Twitter, 2020 Census, GreatFire AppMaker, More: Wednesday Evening ResearchBuzz, August 5, 2020


Washington Post: Twitter permanently bans former KKK leader David Duke. “Avowed white supremacist David Duke was permanently banned from Twitter for repeated violations of the social media platform’s rules on hate speech. The former Ku Klux Klan leader and one-time Louisiana legislator’s most recent tweets included a link to an interview he conducted with Holocaust denier Germar Rudolf. Other posts promised to expose the ‘systemic racism lie,’ as well as the ‘incitement of violence against white people’ by Jewish-owned media. He also shared misinformation about the danger and spread of the coronavirus.”

CNN: Census Bureau to halt counting operation a month earlier than expected. “It’s a sign that the Trump administration has abandoned its plan to extend the window for counting the nation’s population, which it earlier said needed to be longer because of the coronavirus pandemic. To be counted, households must complete the survey by September 30, rather than October 31, as the Census Bureau had announced when it adjusted plans due to the virus. The bureau will also end its labor-intensive efforts to knock on the doors of households that have not filled out the survey online, by paper form, or by phone.”


Must admit I’m a little surprised to see this from the South China Morning Post, but from the South China Morning Post: A new anticensorship tool from GreatFire turns any website into an unblocked app in China. “There are plenty of anticensorship tools designed to help people hop China’s Great Firewall. But a new one called the GreatFire AppMaker is designed specifically for content creators. The creators of the tool say it enables any blocked media outlet, blogger, human rights group or civil society organisation to get their content onto the phones of Chinese users. The tool doesn’t just work for China, either. GreatFire, a group of activists who monitor censorship in China, says it also works in other countries where the content is blocked.”

MakeUseOf: 6 Free and Fantastic Alternatives to the Official Reddit Website & App. “Are you still using the plain old Reddit through the official website and official apps? Check out some of these best Reddit websites and apps to see what you’re missing. There’s nothing too wrong with the official Reddit apps, but they’re severely limited in features. Given the online forum’s open nature, it makes no sense to use these when there are much better apps made by third-party developers. Try them out, and you’ll never go back to the plain old website.”


The Atlantic: Facebook’s Looted-Artifact Problem. “Facebook reflects and occasionally amplifies the biggest issues in the world—white supremacy, disinformation, harassment, political polarization, illicit trade—but it has long taken a hands-off approach to regulation on its platform. As a result, people such as [Adnan] Al Mohamad have found themselves forced into the role of amateur detective, lobbyist, police officer, taking it upon themselves to fight not only with the bad actors themselves, but with the social network that gives them space.”

BBC: TikTok: US general manager Pappas says app ‘here for the long run’. “The US general manager of TikTok has said the Chinese-owned video-sharing app is ‘here for the long run’, after President Donald Trump said he would ban it in the US. Vanessa Pappas told TikTok users in a video statement that its staff were building ‘the safest app’.”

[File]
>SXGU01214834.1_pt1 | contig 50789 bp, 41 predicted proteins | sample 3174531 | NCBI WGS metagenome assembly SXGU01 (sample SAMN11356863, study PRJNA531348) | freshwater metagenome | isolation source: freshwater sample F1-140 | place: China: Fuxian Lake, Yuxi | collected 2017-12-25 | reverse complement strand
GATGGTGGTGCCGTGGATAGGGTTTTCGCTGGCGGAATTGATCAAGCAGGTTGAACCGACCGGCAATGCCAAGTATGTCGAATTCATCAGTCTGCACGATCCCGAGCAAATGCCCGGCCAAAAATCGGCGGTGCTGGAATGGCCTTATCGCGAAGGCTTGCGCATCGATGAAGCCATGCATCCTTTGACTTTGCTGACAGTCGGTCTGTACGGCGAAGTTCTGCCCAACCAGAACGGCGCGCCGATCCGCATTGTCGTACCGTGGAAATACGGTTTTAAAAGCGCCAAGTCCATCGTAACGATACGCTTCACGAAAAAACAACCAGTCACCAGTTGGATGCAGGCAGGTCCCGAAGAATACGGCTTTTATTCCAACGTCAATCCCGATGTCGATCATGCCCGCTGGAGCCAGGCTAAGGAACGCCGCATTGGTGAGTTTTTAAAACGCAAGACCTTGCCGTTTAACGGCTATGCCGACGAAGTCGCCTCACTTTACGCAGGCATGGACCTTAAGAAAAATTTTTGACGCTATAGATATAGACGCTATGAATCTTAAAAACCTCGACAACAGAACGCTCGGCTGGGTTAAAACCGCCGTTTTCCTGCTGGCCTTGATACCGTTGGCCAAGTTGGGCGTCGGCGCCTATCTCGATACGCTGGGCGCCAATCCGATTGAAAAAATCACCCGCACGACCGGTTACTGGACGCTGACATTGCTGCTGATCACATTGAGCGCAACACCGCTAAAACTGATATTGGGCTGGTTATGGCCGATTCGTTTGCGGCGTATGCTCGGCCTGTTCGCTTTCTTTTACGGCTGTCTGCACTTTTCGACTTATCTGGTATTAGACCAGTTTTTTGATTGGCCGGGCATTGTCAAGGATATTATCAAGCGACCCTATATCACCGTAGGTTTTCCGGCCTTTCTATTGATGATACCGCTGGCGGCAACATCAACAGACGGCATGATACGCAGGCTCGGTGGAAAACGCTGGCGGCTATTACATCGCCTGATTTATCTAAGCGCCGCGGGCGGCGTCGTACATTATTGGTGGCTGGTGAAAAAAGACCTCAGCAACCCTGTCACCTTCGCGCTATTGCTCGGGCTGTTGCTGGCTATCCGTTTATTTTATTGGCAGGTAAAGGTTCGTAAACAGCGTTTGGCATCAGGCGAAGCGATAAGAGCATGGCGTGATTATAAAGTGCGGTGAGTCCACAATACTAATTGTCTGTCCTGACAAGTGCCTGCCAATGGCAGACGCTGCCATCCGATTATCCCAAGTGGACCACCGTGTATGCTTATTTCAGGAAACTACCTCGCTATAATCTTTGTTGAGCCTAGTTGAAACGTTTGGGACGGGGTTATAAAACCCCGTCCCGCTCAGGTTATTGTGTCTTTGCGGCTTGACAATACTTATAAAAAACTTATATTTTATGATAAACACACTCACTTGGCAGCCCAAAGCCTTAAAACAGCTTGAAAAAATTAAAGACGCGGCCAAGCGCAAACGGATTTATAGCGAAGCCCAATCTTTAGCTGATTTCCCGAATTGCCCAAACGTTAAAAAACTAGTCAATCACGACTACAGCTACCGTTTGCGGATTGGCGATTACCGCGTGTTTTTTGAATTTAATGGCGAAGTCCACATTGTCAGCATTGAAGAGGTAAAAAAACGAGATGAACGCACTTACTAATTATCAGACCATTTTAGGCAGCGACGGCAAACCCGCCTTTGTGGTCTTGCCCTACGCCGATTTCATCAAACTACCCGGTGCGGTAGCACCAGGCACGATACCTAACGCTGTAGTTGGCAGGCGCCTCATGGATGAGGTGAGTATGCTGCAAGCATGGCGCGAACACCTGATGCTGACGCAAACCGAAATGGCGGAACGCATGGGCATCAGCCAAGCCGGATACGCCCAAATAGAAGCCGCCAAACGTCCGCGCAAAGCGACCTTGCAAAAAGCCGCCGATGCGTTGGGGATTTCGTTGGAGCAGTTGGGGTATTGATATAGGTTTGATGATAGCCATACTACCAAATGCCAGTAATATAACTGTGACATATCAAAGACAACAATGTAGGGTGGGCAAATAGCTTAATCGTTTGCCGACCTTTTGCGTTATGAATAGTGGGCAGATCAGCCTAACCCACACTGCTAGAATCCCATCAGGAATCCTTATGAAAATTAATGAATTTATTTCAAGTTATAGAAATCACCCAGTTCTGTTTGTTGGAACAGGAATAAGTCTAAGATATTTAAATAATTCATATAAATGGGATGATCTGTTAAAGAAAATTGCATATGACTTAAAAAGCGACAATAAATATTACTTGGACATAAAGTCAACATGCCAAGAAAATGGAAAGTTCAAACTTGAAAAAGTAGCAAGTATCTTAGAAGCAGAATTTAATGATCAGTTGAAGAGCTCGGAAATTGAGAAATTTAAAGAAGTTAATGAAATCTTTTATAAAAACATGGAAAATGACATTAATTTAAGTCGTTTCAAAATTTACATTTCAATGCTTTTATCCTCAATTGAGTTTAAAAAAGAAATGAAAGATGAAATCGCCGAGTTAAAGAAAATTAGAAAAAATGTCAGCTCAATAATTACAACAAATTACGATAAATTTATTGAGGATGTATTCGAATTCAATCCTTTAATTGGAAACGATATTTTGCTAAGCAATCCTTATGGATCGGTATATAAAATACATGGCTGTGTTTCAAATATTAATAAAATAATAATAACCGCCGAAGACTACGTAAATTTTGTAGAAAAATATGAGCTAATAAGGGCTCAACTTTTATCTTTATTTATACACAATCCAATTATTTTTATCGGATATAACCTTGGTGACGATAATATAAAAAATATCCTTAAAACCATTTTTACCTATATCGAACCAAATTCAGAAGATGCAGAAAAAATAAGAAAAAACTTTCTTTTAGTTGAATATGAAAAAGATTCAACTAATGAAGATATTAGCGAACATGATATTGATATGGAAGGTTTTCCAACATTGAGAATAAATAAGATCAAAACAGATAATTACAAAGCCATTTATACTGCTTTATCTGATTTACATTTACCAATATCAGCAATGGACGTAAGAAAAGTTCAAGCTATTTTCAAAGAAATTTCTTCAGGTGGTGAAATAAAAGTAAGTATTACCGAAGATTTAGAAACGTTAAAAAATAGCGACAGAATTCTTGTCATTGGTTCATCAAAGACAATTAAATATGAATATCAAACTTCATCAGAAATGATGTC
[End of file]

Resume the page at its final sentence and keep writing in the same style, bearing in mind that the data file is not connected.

CyberScoop: A right-wing social network reported a potential breach. Then it went dark. What happened at AllSocial?. “AllSocial was an emerging social media network that garnered more than a million users, in part by alluding to the unfounded claim that existing sites like Facebook and Twitter censor conservative political thought. AllSocial users could connect with new friends with the understanding the site would never limit how far a user’s posts would spread based on their politics, an apparent reference to allegations that Republicans repeatedly have made against Facebook and Twitter…. The site and its two mobile apps have been down for more than a month, though, after the revelation that an outsider had claimed to access AllSocial’s proprietary source code.”


EurekAlert: Smartphones prove to be time-saving analytical tools. “Seemingly everyone has a smartphone in their pocket, and we find new uses for them every day. They can help us avoid traffic jams or connect us to family from afar. They can even translate languages on the fly. Now, scientists have figured out a new trick. Using a regular smartphone camera and some 3D-printed tools, they’ve developed an easier way to measure soil density.”

CNET: Australia has invented Shazam for spiders. “Critterpedia is a collaboration between creators Nic and Murray Scare and Australia’s National Science Agency, CSIRO. It’s a machine learning engine designed to automatically identify different species of spiders and snakes. An AI-powered algorithm like Critterpedia requires hundreds of thousands of images to become accurate in its assessments, so CSIRO and Data 61 are hoping to get as many people as possible to download Critterpedia and upload pictures of spiders and snakes they might see in the wild.”


Mashable: 13 of our favorite deepfakes that’ll seriously mess with your brain. “In a rudimentary sense, deepfakes can be a face-swap of sorts, but really it’s more complex. It makes something that wasn’t — swapping in a person for another, changing what they say, shapeshifting reality. That’s why it can be scary. Imagine the damage that could be done making someone say something they did not. But again… they can also be kind of fun. That in mind, we’ve collected some of our favorite amateur deepfake videos but, you know, not the kind that threaten democracy.” Good evening, Internet…

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